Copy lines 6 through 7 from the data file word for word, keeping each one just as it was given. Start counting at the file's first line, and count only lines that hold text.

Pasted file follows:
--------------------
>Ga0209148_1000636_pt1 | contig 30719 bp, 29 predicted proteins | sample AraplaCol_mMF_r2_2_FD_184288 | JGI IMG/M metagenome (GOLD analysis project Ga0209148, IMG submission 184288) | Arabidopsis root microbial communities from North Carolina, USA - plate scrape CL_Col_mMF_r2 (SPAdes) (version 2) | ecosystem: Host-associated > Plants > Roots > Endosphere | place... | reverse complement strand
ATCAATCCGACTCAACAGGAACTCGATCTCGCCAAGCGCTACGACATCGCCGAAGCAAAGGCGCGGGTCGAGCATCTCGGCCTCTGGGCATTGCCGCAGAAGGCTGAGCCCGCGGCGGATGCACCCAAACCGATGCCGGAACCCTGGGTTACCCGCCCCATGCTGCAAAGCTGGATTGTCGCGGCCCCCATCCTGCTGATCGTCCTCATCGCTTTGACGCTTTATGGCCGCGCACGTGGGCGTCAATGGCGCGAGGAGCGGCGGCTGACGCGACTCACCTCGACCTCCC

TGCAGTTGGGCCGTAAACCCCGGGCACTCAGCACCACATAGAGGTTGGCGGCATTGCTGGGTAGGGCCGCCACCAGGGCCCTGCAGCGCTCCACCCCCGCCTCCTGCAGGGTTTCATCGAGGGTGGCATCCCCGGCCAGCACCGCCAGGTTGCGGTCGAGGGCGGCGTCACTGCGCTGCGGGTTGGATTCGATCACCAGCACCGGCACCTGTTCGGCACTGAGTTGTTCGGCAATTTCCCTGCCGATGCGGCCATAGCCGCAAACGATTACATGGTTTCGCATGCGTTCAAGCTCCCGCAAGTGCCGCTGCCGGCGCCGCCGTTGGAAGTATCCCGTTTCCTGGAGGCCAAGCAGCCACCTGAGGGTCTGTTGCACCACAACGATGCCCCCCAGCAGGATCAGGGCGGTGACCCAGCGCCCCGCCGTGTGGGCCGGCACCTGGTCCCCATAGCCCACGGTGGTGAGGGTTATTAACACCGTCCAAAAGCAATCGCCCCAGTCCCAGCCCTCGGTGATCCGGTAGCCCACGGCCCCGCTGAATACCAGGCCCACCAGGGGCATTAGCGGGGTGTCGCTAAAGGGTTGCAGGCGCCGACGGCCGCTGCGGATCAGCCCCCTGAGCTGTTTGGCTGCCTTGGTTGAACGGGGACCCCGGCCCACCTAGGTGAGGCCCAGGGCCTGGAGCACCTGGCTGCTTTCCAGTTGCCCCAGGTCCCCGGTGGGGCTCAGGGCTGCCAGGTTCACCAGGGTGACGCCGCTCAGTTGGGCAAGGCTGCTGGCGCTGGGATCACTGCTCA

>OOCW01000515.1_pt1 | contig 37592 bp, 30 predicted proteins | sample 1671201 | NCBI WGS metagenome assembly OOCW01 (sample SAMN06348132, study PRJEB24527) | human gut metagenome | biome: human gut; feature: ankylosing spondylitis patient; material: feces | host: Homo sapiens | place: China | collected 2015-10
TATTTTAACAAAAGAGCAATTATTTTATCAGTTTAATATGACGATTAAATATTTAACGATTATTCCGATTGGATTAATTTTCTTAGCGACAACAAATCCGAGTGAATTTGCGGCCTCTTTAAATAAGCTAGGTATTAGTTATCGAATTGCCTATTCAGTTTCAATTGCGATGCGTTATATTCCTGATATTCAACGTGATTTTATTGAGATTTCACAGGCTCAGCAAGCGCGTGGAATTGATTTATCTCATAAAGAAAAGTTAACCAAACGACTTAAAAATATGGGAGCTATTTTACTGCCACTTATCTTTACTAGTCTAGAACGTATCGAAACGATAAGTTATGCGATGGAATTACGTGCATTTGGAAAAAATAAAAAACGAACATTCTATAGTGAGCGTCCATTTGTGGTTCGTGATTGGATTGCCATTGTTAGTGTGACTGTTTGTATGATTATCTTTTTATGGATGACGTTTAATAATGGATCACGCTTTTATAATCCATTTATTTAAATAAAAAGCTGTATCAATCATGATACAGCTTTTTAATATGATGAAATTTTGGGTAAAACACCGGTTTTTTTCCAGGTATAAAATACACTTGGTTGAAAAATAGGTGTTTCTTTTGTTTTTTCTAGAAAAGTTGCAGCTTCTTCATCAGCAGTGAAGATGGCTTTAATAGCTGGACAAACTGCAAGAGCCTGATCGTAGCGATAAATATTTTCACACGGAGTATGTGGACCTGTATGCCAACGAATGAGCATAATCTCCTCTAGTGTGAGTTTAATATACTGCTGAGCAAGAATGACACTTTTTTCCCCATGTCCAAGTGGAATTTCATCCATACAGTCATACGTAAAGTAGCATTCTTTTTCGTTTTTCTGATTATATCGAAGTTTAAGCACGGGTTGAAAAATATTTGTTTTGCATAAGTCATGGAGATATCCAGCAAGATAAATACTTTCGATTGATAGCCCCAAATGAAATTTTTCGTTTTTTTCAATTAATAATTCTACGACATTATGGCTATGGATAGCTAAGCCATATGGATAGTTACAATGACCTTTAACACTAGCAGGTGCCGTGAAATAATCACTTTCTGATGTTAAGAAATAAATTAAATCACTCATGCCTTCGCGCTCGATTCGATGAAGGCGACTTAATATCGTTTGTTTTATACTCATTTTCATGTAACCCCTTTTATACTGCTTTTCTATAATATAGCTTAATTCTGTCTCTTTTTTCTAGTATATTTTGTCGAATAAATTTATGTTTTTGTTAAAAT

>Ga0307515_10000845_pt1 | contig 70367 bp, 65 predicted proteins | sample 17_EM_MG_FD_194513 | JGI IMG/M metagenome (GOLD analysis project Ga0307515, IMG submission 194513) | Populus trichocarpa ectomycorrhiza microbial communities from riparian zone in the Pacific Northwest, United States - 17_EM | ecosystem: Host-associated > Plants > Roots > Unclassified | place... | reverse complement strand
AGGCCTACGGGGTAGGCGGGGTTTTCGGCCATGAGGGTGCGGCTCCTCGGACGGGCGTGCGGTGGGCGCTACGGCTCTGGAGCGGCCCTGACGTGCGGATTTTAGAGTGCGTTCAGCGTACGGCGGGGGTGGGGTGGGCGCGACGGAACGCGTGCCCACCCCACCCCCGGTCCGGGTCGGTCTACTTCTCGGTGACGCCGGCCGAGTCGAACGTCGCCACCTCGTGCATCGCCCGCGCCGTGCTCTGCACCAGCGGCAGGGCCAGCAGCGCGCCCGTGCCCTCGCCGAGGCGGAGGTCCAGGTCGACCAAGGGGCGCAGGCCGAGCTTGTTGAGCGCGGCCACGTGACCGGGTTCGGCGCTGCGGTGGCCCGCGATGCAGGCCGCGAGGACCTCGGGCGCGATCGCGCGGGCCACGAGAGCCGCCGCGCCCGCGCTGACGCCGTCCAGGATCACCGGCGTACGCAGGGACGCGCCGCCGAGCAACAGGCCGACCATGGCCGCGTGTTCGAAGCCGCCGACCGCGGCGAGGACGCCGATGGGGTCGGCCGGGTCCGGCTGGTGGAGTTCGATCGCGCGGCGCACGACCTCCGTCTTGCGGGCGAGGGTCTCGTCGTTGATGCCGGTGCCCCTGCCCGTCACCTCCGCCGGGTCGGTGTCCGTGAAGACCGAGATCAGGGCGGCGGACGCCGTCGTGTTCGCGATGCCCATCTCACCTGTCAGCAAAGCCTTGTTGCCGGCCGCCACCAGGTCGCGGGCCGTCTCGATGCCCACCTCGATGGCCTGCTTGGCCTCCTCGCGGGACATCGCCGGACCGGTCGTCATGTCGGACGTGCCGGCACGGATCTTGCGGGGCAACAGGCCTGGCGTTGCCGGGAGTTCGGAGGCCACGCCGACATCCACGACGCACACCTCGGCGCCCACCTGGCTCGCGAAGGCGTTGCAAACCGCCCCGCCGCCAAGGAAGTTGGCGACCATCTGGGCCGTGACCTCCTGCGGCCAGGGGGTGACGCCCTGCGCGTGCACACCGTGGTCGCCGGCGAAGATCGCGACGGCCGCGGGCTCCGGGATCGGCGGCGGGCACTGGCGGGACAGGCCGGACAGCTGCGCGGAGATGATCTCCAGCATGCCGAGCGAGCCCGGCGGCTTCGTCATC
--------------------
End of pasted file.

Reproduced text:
>Ga0307515_10000845_pt1 | contig 70367 bp, 65 predicted proteins | sample 17_EM_MG_FD_194513 | JGI IMG/M metagenome (GOLD analysis project Ga0307515, IMG submission 194513) | Populus trichocarpa ectomycorrhiza microbial communities from riparian zone in the Pacific Northwest, United States - 17_EM | ecosystem: Host-associated > Plants > Roots > Unclassified | place... | reverse complement strand
AGGCCTACGGGGTAGGCGGGGTTTTCGGCCATGAGGGTGCGGCTCCTCGGACGGGCGTGCGGTGGGCGCTACGGCTCTGGAGCGGCCCTGACGTGCGGATTTTAGAGTGCGTTCAGCGTACGGCGGGGGTGGGGTGGGCGCGACGGAACGCGTGCCCACCCCACCCCCGGTCCGGGTCGGTCTACTTCTCGGTGACGCCGGCCGAGTCGAACGTCGCCACCTCGTGCATCGCCCGCGCCGTGCTCTGCACCAGCGGCAGGGCCAGCAGCGCGCCCGTGCCCTCGCCGAGGCGGAGGTCCAGGTCGACCAAGGGGCGCAGGCCGAGCTTGTTGAGCGCGGCCACGTGACCGGGTTCGGCGCTGCGGTGGCCCGCGATGCAGGCCGCGAGGACCTCGGGCGCGATCGCGCGGGCCACGAGAGCCGCCGCGCCCGCGCTGACGCCGTCCAGGATCACCGGCGTACGCAGGGACGCGCCGCCGAGCAACAGGCCGACCATGGCCGCGTGTTCGAAGCCGCCGACCGCGGCGAGGACGCCGATGGGGTCGGCCGGGTCCGGCTGGTGGAGTTCGATCGCGCGGCGCACGACCTCCGTCTTGCGGGCGAGGGTCTCGTCGTTGATGCCGGTGCCCCTGCCCGTCACCTCCGCCGGGTCGGTGTCCGTGAAGACCGAGATCAGGGCGGCGGACGCCGTCGTGTTCGCGATGCCCATCTCACCTGTCAGCAAAGCCTTGTTGCCGGCCGCCACCAGGTCGCGGGCCGTCTCGATGCCCACCTCGATGGCCTGCTTGGCCTCCTCGCGGGACATCGCCGGACCGGTCGTCATGTCGGACGTGCCGGCACGGATCTTGCGGGGCAACAGGCCTGGCGTTGCCGGGAGTTCGGAGGCCACGCCGACATCCACGACGCACACCTCGGCGCCCACCTGGCTCGCGAAGGCGTTGCAAACCGCCCCGCCGCCAAGGAAGTTGGCGACCATCTGGGCCGTGACCTCCTGCGGCCAGGGGGTGACGCCCTGCGCGTGCACACCGTGGTCGCCGGCGAAGATCGCGACGGCCGCGGGCTCCGGGATCGGCGGCGGGCACTGGCGGGACAGGCCGGACAGCTGCGCGGAGATGATCTCCAGCATGCCGAGCGAGCCCGGCGGCTTCGTCATC